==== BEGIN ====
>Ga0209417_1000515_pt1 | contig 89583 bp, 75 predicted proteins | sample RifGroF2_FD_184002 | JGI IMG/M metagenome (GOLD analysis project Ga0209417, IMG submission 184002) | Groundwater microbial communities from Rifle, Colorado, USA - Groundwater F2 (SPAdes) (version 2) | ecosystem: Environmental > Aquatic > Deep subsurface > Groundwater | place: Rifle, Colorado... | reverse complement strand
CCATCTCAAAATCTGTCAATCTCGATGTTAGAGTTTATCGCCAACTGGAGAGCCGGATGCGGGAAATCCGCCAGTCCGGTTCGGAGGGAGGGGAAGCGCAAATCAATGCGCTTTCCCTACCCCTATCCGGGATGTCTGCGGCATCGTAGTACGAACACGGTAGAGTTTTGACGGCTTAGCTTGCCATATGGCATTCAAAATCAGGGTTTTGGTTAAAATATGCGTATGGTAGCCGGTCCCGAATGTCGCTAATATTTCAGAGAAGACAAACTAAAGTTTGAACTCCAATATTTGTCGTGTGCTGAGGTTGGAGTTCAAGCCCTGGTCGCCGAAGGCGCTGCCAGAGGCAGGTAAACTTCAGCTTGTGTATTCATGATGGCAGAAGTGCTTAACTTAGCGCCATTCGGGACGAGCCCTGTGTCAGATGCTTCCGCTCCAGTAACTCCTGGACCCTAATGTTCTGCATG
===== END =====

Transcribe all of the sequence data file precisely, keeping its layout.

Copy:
>Ga0209417_1000515_pt1 | contig 89583 bp, 75 predicted proteins | sample RifGroF2_FD_184002 | JGI IMG/M metagenome (GOLD analysis project Ga0209417, IMG submission 184002) | Groundwater microbial communities from Rifle, Colorado, USA - Groundwater F2 (SPAdes) (version 2) | ecosystem: Environmental > Aquatic > Deep subsurface > Groundwater | place: Rifle, Colorado... | reverse complement strand
CCATCTCAAAATCTGTCAATCTCGATGTTAGAGTTTATCGCCAACTGGAGAGCCGGATGCGGGAAATCCGCCAGTCCGGTTCGGAGGGAGGGGAAGCGCAAATCAATGCGCTTTCCCTACCCCTATCCGGGATGTCTGCGGCATCGTAGTACGAACACGGTAGAGTTTTGACGGCTTAGCTTGCCATATGGCATTCAAAATCAGGGTTTTGGTTAAAATATGCGTATGGTAGCCGGTCCCGAATGTCGCTAATATTTCAGAGAAGACAAACTAAAGTTTGAACTCCAATATTTGTCGTGTGCTGAGGTTGGAGTTCAAGCCCTGGTCGCCGAAGGCGCTGCCAGAGGCAGGTAAACTTCAGCTTGTGTATTCATGATGGCAGAAGTGCTTAACTTAGCGCCATTCGGGACGAGCCCTGTGTCAGATGCTTCCGCTCCAGTAACTCCTGGACCCTAATGTTCTGCATG